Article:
Keywords: herding; optimal learning; experimentation; contrarianism
    JEL: D82 D83
    Date: 2005–08
  4. By: Hervé Crès (HEC School of Management); Mich Tvede (Department of Economics, University of Copenhagen)
    Abstract: We consider a standard insurance economy where consumers are supposed to vote over menus of insurance contracts: A menu of contracts is majority stable if there does not exist another menu which is supported by an appropriate majority of consumers. We compute the smallest level of super majority for which there always exists a stable menu of contracts, and such that all stable menus of contracts are Pareto optimal. Lower super majority voting rules may ensure existence of stable menus if individual states and/or types of consumers are aggregated, but then stable menus of contracts need not be Pareto optimal: hence a trade-off between Pareto optimality and conservativeness of the voting rule is exhibited.
    JEL: D7 D8
    Date: 2005–05
  5. By: Sudipta Sarangi; Robert P. Gilles
    Abstract: Recently a variety of link-based stability concepts have emerged in the literature on game theoretic models of social network formation. We investigate two basic formation properties that establish equivalence between some well known types of stable networks and their natural extensions. These properties can be identified as convexity conditions on the network payoff structures.
  6. By: Sudipta Sarangi; Hans Haller; Jurjen Kamphorst
    Abstract: For the connections model of strategic network formation, with two-way flow of information and without information decay, specific parameter configurations are given for which Nash networks do not exist. Moreover, existence and the scope of Nash network architectures are briefly discussed.
  7. By: Christoph Engel (Max-Planck-Institute for Research on Collective Goods)
    Abstract: Corporate actors differ from individuals in one important respect: technically, it may be possible to observe the formation of the corporate will from outside, and to impact on its formation. This feature can be exploited by regulators. One technology is inducing corporate actors to hire an interface actor, representing the regulatory cause at the interior of the firm. Regulators are corporate actors as well. Statutes usually do not fully determine their behaviour. Therefore, firms may induce the regulator to give an interface actor access to the regulatory arena. This interface actor has the task of representing the commercial cause in regulatory decision-making. The paper uses a principal-agent-supervisor model to analyse each of these cases separately, and to demonstrate how the reciprocal nature of the relationship may be exploited.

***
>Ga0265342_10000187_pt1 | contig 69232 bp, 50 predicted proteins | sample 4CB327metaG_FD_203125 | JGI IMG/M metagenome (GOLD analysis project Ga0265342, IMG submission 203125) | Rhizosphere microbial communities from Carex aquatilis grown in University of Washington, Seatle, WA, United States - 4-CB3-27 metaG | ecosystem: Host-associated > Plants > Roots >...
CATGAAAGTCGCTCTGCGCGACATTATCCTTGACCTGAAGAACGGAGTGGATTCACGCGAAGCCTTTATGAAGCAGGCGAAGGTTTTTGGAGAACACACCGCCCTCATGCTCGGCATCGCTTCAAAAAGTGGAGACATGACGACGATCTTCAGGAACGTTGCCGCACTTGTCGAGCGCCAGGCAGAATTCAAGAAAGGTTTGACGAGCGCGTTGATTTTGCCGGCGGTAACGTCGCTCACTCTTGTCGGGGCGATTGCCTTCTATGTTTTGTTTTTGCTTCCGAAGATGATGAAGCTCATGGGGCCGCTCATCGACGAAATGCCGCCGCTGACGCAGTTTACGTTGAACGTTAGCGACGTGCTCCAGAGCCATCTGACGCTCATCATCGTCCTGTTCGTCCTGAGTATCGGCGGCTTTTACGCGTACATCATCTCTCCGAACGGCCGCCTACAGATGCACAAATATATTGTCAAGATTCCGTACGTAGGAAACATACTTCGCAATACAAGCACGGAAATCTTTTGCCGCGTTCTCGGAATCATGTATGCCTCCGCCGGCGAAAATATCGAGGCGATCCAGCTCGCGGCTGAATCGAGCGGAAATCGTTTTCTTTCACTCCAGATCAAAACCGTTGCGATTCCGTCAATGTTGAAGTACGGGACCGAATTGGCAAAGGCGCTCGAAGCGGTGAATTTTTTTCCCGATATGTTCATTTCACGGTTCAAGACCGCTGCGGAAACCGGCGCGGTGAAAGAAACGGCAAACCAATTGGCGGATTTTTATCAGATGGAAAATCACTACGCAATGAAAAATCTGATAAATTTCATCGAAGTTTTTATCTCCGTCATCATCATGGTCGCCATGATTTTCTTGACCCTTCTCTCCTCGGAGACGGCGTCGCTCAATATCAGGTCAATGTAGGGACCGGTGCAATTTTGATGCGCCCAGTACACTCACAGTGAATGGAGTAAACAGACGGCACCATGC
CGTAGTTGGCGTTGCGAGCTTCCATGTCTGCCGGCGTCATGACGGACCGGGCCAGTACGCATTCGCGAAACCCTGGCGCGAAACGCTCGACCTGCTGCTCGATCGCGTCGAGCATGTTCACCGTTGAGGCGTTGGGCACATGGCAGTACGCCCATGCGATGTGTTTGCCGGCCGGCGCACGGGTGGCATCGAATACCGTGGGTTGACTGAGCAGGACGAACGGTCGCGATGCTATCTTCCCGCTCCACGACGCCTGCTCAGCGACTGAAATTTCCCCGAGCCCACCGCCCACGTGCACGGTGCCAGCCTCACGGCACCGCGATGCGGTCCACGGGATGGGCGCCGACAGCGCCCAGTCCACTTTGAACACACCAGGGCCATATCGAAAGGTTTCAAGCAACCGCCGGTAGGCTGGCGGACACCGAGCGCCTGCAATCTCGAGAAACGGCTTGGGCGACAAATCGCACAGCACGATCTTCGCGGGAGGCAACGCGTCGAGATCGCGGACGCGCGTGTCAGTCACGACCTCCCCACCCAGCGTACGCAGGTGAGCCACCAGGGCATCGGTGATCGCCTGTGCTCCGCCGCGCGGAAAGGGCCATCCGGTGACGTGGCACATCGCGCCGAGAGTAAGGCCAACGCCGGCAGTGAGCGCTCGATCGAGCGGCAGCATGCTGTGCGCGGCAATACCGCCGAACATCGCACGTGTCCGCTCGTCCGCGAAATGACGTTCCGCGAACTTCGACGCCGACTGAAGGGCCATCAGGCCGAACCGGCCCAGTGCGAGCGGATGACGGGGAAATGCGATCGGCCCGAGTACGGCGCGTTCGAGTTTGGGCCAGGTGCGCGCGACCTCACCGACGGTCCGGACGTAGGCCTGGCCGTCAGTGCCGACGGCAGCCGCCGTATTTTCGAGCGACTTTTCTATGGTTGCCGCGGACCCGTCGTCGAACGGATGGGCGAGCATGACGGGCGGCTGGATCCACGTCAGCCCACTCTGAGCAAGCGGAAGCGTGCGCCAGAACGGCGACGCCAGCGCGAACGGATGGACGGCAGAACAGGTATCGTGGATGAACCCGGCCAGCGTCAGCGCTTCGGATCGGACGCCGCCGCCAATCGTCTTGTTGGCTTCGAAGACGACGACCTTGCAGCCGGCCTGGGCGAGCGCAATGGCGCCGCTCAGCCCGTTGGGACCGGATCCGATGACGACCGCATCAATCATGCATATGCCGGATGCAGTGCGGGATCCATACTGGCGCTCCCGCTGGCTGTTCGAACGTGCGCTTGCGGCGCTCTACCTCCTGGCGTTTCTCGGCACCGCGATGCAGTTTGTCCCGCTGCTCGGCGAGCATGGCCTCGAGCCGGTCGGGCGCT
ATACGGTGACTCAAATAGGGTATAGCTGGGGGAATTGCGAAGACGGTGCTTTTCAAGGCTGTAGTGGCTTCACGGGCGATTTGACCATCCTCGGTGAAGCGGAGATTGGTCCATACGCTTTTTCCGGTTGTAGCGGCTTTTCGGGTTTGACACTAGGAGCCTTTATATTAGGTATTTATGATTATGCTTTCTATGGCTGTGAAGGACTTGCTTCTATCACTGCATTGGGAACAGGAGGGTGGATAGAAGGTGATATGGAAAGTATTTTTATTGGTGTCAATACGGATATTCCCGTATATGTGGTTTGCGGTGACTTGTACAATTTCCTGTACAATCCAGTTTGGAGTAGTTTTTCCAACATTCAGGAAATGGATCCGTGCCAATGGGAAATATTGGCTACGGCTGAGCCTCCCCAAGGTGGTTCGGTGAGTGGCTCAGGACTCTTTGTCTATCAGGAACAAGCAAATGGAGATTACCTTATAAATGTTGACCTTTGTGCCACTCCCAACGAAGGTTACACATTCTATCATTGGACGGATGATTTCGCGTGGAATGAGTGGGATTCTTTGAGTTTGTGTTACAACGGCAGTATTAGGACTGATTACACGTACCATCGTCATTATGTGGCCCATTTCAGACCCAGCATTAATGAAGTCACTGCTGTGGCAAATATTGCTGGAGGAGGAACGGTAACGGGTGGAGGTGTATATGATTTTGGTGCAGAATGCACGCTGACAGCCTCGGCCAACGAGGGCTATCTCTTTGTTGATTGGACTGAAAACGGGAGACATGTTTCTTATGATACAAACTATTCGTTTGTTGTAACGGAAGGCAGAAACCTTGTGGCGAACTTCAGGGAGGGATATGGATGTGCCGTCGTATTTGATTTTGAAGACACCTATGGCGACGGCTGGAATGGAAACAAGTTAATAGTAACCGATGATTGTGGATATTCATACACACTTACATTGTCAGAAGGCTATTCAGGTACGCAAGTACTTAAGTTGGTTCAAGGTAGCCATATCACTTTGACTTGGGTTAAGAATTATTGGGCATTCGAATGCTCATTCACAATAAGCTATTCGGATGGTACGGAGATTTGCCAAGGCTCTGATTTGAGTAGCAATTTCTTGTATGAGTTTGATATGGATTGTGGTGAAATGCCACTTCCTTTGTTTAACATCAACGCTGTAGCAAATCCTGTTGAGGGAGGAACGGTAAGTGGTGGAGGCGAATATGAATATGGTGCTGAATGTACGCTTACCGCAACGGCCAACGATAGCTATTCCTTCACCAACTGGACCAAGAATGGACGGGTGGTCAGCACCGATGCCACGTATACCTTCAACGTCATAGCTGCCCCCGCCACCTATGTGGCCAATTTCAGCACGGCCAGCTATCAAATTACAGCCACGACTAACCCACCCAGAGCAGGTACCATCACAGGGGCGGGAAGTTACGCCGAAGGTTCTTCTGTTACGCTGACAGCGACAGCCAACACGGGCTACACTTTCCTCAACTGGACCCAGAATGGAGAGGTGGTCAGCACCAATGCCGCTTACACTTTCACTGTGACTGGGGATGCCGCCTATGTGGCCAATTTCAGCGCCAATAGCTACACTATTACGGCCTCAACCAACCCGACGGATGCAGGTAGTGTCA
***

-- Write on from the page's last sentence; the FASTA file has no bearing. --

Keywords: principal-agent-supervisor, corporate actor, corporate governance, regulatory procedure, governance, interface actor
    JEL: C72 D23 D73 K22 K23 K32 L51
    Date: 2005–09

This nep-mic issue is ©2005 by Joao Carlos Correia Leitao. It is provided as is without any express or implied warranty. It may be freely redistributed in whole or in part for any purpose. If distributed in part, please include this notice.
General information on the NEP project can be found at For comments please write to the director of NEP, Marco Novarese at <>. Put “NEP” in the subject, otherwise your mail may be rejected.
NEP’s infrastructure is sponsored by the School of Economics and Finance of Massey University in New Zealand.